I mentioned that the character with the highest body count--the most traditionally butch and aggressive character, frankly--is a woman. Interestingly, a woman named Elle. Who is the only team member regularly referred to by her first name. [There are two team members referred to by nicknames--Hotch and J.J.--both of which are based off either a surname or a set of initials including a surname. The other women (Garcia, Prentiss) and the men (Morgan, Reid, Gideon) are on an informal last-name basis, though they occasionally use first names in direct address to one another.]
Elle, in an ironicization of her name, is tough and impulsive and in-your-face, and takes on traditionally masculine narrative roles with ease. She's not male--she's definitely a woman, and on occasion gets rather irritated with her male colleagues' blindness to things that seem very obvious to her (such as why a rape victim might not want a room full of men looming over her)--but she takes a masculine narrative role.
And her eventual fall from grace is an active fall, an aggressive fall, not a failure due to inaction. In her failure of courage, she becomes more aggressive--as a male character might be expected to.
Her replacement in the team is also filling a masculine narrative role: the awkward apprentice. (She's even named Prentiss, dog help me. They like their puns.) She's portrayed as intellectual, distanced, socially awkward, a self-described nerd. We haven't had much chance to see her in a fight, yet, but interestingly, Gideon [who is the team's father-figure, and more on that later] seems willing in some ways to let her build a relationship with him that's not dissimilar to his relationship with Reid, which is to say a mentor/student or father/son relationship.
One of the ongoing thematic threads of the show is that everybody has some sort of trauma, and that that trauma is what makes them akin to the people they hunt. We've got child abuse and torture survivors, no end of Mommy and Daddy Abandonment and Approval and Control Issues (which feeds into the way everyone else on the team related to Gideon), and at least one survivor of extended sexual exploitation and rape.
The rape survivor is a man.
The obvious thing to do, of course, would have been to make that character Elle (who was the team's sexual assault expert, after all.) But then, maybe a little too predictable. *g*
And not what they're after. Because part of the fun here is taking apart stereotypes. That pretty petite woman with the long dark hair is an FBI agent who can kick your ass. The two girly blondes who giggle about cute boys are both hypercompetent women, each with a vicious intellect and well-grounded confidence. The buttoned-down guy in the suit is a loving dad and the glue that binds his team together and keeps them functioning.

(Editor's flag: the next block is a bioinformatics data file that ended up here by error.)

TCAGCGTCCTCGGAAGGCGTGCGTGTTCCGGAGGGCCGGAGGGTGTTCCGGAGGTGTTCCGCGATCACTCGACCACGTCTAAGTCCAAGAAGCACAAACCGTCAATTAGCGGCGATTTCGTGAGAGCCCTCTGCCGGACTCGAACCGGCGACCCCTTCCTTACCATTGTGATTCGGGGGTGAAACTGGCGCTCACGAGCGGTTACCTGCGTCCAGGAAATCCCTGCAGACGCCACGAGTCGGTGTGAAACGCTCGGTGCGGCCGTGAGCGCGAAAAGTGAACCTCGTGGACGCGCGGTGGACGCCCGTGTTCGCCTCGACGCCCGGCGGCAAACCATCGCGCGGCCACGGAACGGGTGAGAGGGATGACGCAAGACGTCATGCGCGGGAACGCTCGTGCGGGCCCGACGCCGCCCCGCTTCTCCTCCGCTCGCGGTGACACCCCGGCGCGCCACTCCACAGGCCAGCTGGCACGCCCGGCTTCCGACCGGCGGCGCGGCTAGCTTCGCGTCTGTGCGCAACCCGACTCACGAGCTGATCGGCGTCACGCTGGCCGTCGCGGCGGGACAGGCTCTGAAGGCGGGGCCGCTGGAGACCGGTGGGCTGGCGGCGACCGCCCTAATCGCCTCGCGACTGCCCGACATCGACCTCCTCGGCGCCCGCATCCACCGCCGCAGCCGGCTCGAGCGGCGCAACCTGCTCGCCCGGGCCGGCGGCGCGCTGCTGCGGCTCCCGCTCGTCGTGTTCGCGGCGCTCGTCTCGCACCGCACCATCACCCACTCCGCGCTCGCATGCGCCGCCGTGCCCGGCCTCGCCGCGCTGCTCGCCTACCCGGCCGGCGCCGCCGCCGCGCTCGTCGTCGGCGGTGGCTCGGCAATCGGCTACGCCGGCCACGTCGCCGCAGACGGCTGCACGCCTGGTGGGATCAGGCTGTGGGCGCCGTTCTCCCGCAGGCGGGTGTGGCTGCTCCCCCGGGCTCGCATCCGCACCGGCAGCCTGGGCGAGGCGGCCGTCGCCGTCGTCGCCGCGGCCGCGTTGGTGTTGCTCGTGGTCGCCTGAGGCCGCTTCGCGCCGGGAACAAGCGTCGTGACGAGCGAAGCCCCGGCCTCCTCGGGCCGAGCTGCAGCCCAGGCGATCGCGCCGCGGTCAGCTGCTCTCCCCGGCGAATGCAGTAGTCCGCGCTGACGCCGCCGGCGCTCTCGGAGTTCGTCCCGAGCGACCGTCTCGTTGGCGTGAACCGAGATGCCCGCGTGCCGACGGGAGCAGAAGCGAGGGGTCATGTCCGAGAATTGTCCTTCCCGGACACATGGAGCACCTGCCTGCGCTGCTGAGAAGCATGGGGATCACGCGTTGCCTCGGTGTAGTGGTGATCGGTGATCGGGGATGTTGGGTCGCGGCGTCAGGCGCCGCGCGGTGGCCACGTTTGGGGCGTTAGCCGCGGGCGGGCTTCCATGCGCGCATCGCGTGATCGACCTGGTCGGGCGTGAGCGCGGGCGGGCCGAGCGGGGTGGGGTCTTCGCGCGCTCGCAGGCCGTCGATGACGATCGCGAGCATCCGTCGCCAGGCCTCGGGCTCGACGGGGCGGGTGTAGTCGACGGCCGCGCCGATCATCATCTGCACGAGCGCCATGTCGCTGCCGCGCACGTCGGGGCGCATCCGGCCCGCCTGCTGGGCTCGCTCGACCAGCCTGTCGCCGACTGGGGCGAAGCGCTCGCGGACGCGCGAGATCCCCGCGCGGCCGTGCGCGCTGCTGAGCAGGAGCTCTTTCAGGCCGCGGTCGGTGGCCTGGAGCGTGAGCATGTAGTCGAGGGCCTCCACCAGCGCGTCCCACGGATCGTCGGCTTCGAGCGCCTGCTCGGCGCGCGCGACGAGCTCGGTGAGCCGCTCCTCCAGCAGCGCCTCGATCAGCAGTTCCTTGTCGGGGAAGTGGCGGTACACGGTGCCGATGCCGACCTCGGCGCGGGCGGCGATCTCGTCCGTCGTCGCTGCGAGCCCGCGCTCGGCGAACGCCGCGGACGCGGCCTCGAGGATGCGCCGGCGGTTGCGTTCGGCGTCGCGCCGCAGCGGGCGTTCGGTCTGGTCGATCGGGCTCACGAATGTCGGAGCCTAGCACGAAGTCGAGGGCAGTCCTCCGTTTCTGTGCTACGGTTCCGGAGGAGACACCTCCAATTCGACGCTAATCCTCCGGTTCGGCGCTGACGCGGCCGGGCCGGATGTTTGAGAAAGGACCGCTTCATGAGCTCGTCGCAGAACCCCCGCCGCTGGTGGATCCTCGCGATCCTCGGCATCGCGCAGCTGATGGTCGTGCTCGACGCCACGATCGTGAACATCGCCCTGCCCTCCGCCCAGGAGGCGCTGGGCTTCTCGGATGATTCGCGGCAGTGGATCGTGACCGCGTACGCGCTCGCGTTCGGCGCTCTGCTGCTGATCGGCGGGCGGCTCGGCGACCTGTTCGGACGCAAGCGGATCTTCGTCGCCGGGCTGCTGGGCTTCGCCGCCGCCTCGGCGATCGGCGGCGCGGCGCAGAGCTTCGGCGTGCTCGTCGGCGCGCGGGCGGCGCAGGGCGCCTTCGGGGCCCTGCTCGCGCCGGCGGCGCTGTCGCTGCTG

[Garcia, the computer tech, was originally intended to be a male character, or so I hear. Instead, they cast a brilliant, buxom blond actress with a deadly wit, lucite earrings, and lacquered lips for the part. She is now officially my favorite character on television.)
Which brings me to another bit of genderplay. Mom and Dad. Because if the team is a family (and they are, complete with sibling spats and looking out for little brother) then Mom and Dad are the two senior supervisory agents in charge of the zoo. And again, they are totally cast against type. Because Hotch [Thomas Gibson] is a three-piece-suit and wingtips, marksman-qualified, stern, unsmiling, ambitious piece of work. And Gideon [Mandy Patinkin] is soft-spoken, manipulative, casually dressed in soft colors, with a cluttered office full of pictures of the children he's helped save.
Gideon is Dad and Hotch is Mom.
Gideon is distant, self-absorbed, biting. He's the one who withholds or dispenses praise, who drives his team to superhuman efforts, who demands everything.
Hotch is the guy whose job it is to offer moral support to everyone (including Gideon), to see that they're assigned the jobs that best suit their skills, and to run damage control. He's the emotional center of the team, and if he effaces himself so that Gideon can seem all the more brilliant, so be it. His ego is not on the line.
[From a feminist perspective, it's also interesting that the character I initially dismissed as the token cute blond, JJ, turns out to be just as tough and competent as any of the rest of the team--which, I must admit, made me reconsider my own sexism and looksism.]
*Body Count (only counting fatal shootings):
Elle: 2.5 (Extreme Aggressor, Charm & Harm (split with Morgan), Aftermath)
Reid: 2 (LDSK, Revelation)
Hotch: 2 (The Tribe, A Real Rain)
Morgan: 1.5 (Charm & Harm (split with Elle); Lessons Learned)
various Swat Snipers or armed bystanders: too high to count casually, but less than you might think
*I badly wanted to become a Third Watch fan, but when it began airing I was living with somebody who hated cop shows, and it wasn't worth the arguments to get to watch it. I about adored the three or five episodes I saw, though.